More than 30,000 Koreans were forced to go to the Russian Far Eastern island of Sakhalin during Japanese colonization, but they didn't get to return to their homeland even after Korea's liberation. Recently the remains of some 70 Sakhalin Koreans have been brought to Korea.
Back in the 1940s, when the Japanese forced scores of Koreans to work for them, Koreans who were taken to the Russian island of Sakhalin were forced to work at mines and construction sites. Although Korea regained independence in 1945, those people had to spend the remainder of their lives in the foreign land. Recently the remains of 11 Koreans who were exploited by the Japanese on Sakhalin Island have been brought to Korea more than seven decades after they had to leave their beloved motherland. The son who lost his father when he was only one month old has now become a gray-haired elderly man. He takes after his deceased father.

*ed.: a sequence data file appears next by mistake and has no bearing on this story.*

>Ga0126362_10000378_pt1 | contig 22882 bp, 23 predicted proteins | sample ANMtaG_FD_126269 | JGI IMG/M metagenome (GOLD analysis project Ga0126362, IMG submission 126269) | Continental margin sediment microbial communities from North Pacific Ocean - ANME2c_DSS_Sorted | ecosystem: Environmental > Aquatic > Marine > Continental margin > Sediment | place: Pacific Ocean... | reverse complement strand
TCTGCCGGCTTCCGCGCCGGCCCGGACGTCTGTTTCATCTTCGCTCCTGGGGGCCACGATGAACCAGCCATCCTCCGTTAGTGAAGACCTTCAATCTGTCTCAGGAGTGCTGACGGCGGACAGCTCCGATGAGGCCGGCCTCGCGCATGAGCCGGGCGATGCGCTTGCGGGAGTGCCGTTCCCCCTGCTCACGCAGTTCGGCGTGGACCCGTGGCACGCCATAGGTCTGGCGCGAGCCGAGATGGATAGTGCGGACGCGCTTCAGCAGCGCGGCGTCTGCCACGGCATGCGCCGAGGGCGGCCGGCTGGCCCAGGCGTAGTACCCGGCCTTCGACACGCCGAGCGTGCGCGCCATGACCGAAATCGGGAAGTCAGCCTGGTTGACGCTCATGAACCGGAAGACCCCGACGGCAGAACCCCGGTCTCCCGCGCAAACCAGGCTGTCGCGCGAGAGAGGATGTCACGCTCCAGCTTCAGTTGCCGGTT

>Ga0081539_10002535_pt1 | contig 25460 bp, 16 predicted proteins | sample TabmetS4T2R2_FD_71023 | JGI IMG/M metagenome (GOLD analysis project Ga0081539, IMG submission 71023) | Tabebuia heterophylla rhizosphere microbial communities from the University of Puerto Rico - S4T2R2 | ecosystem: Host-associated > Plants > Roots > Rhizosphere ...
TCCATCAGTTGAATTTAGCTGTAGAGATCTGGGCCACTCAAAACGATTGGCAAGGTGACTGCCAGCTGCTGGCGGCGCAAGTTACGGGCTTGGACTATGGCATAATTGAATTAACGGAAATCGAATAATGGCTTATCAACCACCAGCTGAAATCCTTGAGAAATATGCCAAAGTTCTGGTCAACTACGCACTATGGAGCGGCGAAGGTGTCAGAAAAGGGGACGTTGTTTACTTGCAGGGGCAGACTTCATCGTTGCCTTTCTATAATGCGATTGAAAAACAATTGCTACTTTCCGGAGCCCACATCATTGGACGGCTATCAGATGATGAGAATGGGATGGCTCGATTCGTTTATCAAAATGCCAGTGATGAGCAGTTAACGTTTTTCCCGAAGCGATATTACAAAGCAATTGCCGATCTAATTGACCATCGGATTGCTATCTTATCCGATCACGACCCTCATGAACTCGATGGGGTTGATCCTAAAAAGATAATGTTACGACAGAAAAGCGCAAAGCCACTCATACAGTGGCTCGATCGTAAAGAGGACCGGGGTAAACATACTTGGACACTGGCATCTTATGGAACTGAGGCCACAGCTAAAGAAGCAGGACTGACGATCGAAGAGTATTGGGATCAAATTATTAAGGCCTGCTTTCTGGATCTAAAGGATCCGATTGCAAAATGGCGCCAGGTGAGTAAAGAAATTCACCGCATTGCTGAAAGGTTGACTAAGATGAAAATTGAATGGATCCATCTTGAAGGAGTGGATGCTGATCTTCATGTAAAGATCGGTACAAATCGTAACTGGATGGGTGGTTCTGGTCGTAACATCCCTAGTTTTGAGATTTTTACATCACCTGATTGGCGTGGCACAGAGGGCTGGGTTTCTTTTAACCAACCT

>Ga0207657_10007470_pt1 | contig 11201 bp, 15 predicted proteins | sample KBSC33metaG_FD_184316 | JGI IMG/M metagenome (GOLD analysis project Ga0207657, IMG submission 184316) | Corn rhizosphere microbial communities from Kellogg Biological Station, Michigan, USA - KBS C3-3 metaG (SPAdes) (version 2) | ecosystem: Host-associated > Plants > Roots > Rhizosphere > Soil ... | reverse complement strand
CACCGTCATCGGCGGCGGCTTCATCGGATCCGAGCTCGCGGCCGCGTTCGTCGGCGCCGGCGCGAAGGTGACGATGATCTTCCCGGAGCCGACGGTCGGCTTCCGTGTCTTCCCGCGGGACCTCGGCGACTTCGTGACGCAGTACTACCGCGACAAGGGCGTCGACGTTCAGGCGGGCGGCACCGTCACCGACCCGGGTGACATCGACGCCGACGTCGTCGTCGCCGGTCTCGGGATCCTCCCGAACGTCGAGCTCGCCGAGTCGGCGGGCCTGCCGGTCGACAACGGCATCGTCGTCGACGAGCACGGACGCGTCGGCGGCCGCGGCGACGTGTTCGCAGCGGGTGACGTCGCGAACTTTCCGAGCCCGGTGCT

[Soundbite] Baek Nam-kil(Son of Sakhalin Korean Victim of Japanese Exploitation) : "My lifelong wish has been to meet my father and hold his tender hands at least once."
About 30,000 Koreans were forced to work for the Japanese on Sakhalin Island. The government estimates that the remains of more than three thousands of them are still in Sakhalin.
[Soundbite] Lee Beom-seok(Min. of the Interior) : "We will carry out this project proactively to bring back the victims' remains in order to comfort their souls and heal the wounds of the bereaved families."
Since the returns of the remains of Sakhalin Koreans began in 2013, 43 victims have been brought to Korea so far.